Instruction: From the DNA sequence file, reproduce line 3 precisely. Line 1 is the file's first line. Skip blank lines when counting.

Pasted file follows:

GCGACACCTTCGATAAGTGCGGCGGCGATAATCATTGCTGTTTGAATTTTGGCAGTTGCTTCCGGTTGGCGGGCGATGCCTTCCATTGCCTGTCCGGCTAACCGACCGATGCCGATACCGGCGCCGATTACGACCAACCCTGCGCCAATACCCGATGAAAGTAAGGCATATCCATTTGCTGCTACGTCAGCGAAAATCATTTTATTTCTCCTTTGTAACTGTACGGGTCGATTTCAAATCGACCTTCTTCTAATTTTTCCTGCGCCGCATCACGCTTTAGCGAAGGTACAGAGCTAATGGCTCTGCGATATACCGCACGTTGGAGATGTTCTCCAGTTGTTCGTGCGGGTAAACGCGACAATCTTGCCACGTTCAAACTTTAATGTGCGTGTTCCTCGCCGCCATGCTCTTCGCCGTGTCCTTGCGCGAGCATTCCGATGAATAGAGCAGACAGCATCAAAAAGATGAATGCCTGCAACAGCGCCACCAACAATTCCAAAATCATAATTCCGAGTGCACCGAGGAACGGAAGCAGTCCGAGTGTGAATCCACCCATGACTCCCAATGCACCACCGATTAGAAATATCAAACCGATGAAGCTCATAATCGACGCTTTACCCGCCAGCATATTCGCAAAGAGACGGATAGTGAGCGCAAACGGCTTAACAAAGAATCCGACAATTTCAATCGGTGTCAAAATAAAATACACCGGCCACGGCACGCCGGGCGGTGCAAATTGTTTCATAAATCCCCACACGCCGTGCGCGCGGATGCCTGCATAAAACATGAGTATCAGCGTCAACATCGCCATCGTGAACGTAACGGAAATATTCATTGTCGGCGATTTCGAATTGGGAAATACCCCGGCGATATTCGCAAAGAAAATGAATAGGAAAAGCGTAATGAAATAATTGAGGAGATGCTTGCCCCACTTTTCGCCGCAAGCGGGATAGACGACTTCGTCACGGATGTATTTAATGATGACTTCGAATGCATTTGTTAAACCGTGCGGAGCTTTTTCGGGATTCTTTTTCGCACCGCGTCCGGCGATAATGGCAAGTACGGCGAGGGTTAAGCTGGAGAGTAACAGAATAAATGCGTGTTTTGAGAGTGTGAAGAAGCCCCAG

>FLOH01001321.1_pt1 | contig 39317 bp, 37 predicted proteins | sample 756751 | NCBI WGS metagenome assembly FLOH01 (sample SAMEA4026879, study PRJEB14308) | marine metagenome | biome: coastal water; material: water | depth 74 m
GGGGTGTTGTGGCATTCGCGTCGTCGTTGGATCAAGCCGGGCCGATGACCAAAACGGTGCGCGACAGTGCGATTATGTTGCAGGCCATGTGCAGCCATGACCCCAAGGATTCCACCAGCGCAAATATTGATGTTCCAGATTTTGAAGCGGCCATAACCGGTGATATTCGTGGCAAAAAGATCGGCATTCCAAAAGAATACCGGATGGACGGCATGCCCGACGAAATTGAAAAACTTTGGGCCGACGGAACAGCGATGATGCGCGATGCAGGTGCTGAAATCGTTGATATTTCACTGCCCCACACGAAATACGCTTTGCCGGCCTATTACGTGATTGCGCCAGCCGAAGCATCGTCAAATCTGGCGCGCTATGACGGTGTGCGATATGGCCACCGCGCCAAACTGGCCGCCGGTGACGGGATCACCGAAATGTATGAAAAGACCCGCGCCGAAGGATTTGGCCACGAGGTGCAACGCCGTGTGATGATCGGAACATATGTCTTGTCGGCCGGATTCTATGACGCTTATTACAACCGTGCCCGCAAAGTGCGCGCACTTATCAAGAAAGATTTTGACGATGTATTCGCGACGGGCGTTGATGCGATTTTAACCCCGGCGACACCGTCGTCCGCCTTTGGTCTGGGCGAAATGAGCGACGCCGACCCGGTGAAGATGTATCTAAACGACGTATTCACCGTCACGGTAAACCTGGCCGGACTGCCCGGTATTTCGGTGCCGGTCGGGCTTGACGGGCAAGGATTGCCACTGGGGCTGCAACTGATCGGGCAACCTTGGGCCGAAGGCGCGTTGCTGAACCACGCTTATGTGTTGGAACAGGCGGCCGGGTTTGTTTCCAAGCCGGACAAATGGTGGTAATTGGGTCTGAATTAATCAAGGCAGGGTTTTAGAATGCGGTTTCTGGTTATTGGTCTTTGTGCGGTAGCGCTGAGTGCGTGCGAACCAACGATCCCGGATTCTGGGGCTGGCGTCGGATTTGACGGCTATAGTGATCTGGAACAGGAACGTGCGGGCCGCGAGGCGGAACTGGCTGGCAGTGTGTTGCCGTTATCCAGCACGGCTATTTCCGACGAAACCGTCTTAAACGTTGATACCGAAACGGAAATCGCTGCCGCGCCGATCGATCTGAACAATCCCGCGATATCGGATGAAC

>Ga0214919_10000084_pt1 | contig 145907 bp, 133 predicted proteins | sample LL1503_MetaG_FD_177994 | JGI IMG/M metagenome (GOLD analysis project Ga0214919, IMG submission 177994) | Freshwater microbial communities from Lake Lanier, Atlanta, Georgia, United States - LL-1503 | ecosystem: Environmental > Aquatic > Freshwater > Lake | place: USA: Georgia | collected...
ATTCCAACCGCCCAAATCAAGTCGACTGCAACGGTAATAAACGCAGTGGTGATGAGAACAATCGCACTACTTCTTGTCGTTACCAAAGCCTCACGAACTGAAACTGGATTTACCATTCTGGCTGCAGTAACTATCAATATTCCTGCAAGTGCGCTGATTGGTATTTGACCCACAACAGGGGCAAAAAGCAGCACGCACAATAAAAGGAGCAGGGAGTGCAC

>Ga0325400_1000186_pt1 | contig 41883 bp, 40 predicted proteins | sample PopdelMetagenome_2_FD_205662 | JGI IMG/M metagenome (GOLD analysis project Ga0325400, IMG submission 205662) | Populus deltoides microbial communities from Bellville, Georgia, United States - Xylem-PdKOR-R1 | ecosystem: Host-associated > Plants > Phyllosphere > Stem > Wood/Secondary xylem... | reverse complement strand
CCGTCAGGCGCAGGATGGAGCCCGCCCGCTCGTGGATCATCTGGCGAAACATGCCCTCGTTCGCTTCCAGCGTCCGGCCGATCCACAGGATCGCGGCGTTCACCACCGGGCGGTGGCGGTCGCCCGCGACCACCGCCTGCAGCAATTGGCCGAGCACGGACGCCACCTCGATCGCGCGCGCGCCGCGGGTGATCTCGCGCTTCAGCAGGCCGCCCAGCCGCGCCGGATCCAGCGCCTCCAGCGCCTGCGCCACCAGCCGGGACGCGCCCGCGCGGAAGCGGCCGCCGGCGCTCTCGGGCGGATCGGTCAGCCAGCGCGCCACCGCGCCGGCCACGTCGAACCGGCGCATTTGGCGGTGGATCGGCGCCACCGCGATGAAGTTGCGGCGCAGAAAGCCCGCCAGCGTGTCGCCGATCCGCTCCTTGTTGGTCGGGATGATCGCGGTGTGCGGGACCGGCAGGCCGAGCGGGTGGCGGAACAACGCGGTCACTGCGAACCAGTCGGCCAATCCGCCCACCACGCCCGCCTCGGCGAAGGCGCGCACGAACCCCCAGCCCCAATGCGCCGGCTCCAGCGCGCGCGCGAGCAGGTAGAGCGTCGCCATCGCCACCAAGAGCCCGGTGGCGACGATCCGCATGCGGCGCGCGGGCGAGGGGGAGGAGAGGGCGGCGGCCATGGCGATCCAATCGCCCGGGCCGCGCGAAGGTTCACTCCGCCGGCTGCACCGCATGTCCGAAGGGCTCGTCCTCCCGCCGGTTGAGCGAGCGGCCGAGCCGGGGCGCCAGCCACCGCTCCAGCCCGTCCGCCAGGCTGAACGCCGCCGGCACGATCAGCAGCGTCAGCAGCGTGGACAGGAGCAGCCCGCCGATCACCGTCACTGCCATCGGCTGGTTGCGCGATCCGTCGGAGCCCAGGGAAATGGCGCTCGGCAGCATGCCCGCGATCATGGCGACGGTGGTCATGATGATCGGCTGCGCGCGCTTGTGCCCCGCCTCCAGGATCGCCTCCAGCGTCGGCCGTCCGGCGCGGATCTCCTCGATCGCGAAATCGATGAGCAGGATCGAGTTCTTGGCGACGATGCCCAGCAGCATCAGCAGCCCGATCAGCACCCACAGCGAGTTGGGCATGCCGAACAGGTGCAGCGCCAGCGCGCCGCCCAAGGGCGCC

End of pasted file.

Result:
GGGGTGTTGTGGCATTCGCGTCGTCGTTGGATCAAGCCGGGCCGATGACCAAAACGGTGCGCGACAGTGCGATTATGTTGCAGGCCATGTGCAGCCATGACCCCAAGGATTCCACCAGCGCAAATATTGATGTTCCAGATTTTGAAGCGGCCATAACCGGTGATATTCGTGGCAAAAAGATCGGCATTCCAAAAGAATACCGGATGGACGGCATGCCCGACGAAATTGAAAAACTTTGGGCCGACGGAACAGCGATGATGCGCGATGCAGGTGCTGAAATCGTTGATATTTCACTGCCCCACACGAAATACGCTTTGCCGGCCTATTACGTGATTGCGCCAGCCGAAGCATCGTCAAATCTGGCGCGCTATGACGGTGTGCGATATGGCCACCGCGCCAAACTGGCCGCCGGTGACGGGATCACCGAAATGTATGAAAAGACCCGCGCCGAAGGATTTGGCCACGAGGTGCAACGCCGTGTGATGATCGGAACATATGTCTTGTCGGCCGGATTCTATGACGCTTATTACAACCGTGCCCGCAAAGTGCGCGCACTTATCAAGAAAGATTTTGACGATGTATTCGCGACGGGCGTTGATGCGATTTTAACCCCGGCGACACCGTCGTCCGCCTTTGGTCTGGGCGAAATGAGCGACGCCGACCCGGTGAAGATGTATCTAAACGACGTATTCACCGTCACGGTAAACCTGGCCGGACTGCCCGGTATTTCGGTGCCGGTCGGGCTTGACGGGCAAGGATTGCCACTGGGGCTGCAACTGATCGGGCAACCTTGGGCCGAAGGCGCGTTGCTGAACCACGCTTATGTGTTGGAACAGGCGGCCGGGTTTGTTTCCAAGCCGGACAAATGGTGGTAATTGGGTCTGAATTAATCAAGGCAGGGTTTTAGAATGCGGTTTCTGGTTATTGGTCTTTGTGCGGTAGCGCTGAGTGCGTGCGAACCAACGATCCCGGATTCTGGGGCTGGCGTCGGATTTGACGGCTATAGTGATCTGGAACAGGAACGTGCGGGCCGCGAGGCGGAACTGGCTGGCAGTGTGTTGCCGTTATCCAGCACGGCTATTTCCGACGAAACCGTCTTAAACGTTGATACCGAAACGGAAATCGCTGCCGCGCCGATCGATCTGAACAATCCCGCGATATCGGATGAAC